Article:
This Historic Day In Music: Jimi Hendrix

When I was a teenager, I belonged to a record club. Not just any record club, mind you, but the Record Club of America. And though I’m sure that I bought a number of records from them, there’s only one that I actually remember the day I received it in the mail.

That record would be: Electric Ladyland by the Jimi Hendrix Experience.

I can still see that grainy, just-out-of-focus, flaming red and yellow cover photograph/head shot of an emotive, eyes-closed Jimi Hendrix coming out of the brown, corrugated cardboard mailing box. 

I’d been waiting for this one.

It was a two-record set, 16 songs in all, and to a small town New Hampshire teenage boy in 1969, the music contained in those vinyl grooves was…

Side A, my first listen.

Whoa. What the heck was that?

The back of the gatefold jacket said: “…AND THE GODS MADE LOVE.”


The last song on the side was something called “Voodoo Chile.”

The liner notes said that Jack Cassidy (from Jefferson Airplane) played bass and Stevie Winwood (from Traffic) played organ on this song with, I assumed, Mitch Mitchell on drums. 

It was a 15-minute-long cut and there were cheers, clapping, like it was recorded live in a small club or there was a party going on in the recording studio while the band played. Jimi’s guitar is huge, simply huge, his voice passionate and soulful, sounding like he looked on the record cover. 

The music started with a low-string, reverb-drenched guitar riff and slowly built, adding vocals, the organ, bass and drums, through verse, chorus, guitar solo, more chorus, an organ solo and finally climaxed and then slowly dropped down through a drum solo and just when it seemed the song was over, the guitar came back and all of it, not-so-slowly this time, built up again, and let loose with another thunderous, mountain-shattering roar.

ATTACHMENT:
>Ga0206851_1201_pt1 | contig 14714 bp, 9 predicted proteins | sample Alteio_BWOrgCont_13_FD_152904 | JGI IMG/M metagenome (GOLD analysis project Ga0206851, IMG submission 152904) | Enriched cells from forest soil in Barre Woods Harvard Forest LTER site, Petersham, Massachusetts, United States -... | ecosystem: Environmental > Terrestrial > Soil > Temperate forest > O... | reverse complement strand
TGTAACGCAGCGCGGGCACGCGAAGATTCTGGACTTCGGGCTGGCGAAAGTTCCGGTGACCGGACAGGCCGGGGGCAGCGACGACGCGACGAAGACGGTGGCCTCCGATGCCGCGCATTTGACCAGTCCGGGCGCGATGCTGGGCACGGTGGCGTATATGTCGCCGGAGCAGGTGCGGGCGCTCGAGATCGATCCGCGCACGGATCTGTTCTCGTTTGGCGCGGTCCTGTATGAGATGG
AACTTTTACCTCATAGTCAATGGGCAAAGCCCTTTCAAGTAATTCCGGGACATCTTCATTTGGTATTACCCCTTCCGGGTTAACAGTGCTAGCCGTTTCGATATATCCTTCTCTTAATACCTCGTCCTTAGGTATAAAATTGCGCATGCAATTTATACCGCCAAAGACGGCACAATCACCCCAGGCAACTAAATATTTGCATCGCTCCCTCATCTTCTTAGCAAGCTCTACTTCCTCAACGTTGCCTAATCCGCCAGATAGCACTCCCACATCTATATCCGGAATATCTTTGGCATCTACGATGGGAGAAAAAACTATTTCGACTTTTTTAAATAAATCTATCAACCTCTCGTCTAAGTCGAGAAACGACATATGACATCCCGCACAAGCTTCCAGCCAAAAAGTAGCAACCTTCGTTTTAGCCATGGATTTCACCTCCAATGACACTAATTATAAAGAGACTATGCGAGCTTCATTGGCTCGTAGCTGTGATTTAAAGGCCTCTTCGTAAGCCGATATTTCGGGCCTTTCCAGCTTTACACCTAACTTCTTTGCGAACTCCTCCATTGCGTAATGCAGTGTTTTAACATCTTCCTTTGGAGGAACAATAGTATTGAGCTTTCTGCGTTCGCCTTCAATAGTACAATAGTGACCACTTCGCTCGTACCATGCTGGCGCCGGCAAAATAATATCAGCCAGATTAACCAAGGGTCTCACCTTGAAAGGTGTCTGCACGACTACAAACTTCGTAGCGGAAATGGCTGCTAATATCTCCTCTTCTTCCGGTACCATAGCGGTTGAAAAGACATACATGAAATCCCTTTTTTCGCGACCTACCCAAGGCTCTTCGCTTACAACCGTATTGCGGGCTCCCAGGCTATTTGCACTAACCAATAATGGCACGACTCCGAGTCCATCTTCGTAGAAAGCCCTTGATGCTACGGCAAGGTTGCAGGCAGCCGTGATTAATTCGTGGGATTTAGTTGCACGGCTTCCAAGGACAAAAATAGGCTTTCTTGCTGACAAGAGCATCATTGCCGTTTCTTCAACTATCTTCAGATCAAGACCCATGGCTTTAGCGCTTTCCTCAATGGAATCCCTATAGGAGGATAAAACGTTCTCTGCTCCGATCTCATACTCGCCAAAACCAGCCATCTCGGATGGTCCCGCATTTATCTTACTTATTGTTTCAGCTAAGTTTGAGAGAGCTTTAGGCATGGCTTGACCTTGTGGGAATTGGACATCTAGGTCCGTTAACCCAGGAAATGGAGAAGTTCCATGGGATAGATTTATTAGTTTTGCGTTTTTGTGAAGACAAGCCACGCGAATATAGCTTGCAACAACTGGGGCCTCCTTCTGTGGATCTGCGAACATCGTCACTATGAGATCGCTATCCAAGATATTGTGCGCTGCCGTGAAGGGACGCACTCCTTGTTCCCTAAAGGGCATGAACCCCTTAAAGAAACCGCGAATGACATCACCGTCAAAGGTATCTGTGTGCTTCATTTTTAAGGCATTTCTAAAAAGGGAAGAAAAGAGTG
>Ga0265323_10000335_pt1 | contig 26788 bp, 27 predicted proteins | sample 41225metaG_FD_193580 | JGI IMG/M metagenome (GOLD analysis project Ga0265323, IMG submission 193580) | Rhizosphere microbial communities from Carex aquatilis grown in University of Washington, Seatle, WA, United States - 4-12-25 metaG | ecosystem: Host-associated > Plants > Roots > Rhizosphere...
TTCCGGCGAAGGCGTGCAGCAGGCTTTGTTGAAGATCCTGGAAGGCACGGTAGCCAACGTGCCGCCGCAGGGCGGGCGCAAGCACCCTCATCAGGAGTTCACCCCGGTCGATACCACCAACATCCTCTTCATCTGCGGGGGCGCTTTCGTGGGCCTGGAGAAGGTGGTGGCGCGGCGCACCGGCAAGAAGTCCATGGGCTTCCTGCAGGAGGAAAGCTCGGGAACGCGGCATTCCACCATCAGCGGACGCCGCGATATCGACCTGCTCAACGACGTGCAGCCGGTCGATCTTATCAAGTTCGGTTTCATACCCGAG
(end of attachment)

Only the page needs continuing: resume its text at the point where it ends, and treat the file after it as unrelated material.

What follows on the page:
End of Side A.

On sides B, C and D, there were more great songs, more mind-boggling sounds, more amazing music unlike any other record I’d ever owned.

“Come On (Part 1),” “Rainy Day, Dream Away,” “Still Raining, Still Dreaming,” “All Along The Watchtower” and (thank you, Jimi!) “Voodoo Chile (Slight Return).”

I am, to this day, in awe as I listen to this music. 

This was the third and soon-to-be final release by the Jimi Hendrix Experience. It came out in October of 1968. Jimi died on September 18, 1970 in London, England, where the Experience had been formed on October 6, 1966.

Jimi Hendrix was born James Hendrix in Seattle, Washington, on this day, Novemeber 27, in the year 1942.

No one before him, no one while he was alive, no one since, ever did or, in my mind, ever will play the electric guitar like he did. No one.

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1 Response to This Historic Day In Music: Jimi Hendrix

  1. TPS says:

    I remember hearing Purple Haze for the first time. Fourteen years old and it simply blew me away. Nothing has ever sounded like that, ever….

    Jimi Hendrix is one of those few guitarists in history that you always speak in reverent tones when mentioning his name. How many others come to mind that earned that degree of respect and appreciation.

    Electric Ladyland was and is one of my favorite albums. It is Hendrix at what I believe was his creative peak, considering his all too brief time with us. Another, gone at 27 years old.
    I remember one of my earliest experiments with editing recording tapes, I always wanted to hear the full unbroken version of “Rainy Day, Dream Away”, and “Still Rainin’, Still Dreamin'”. So, I recorded both cuts and spliced them together at a critical point where it could be done seamlessly. Damn I thought I was cool….!

    I got to see Jimi once, in the summer of 1970, probably one of the last shows he played in the states before he died. He was with the “Band of Gypsies” at that point, and the opening act was The Illusion, a band know for its lead singer jumping into the audience at the end of their set. Pretty wild. Jimi came out and played his heart out. At one point he blew the speaker enclosure off of one of his Marshalls. It almost knocked him down, as he was quite wasted, but man could he play. At the end, he had to be helped off stage, indicative of what lay in his future.
    I wonder what he would/could have evolved into had he lived an appropriate lifespan. He already influenced thousands of guitarists at his young age. Think of what could have been, with a maturing Hendrix, in his 50’s, 60’s,.

    It’s a credit to his style, his innovation, that leaves his work still appreicated by new generations, 40 years after his death.

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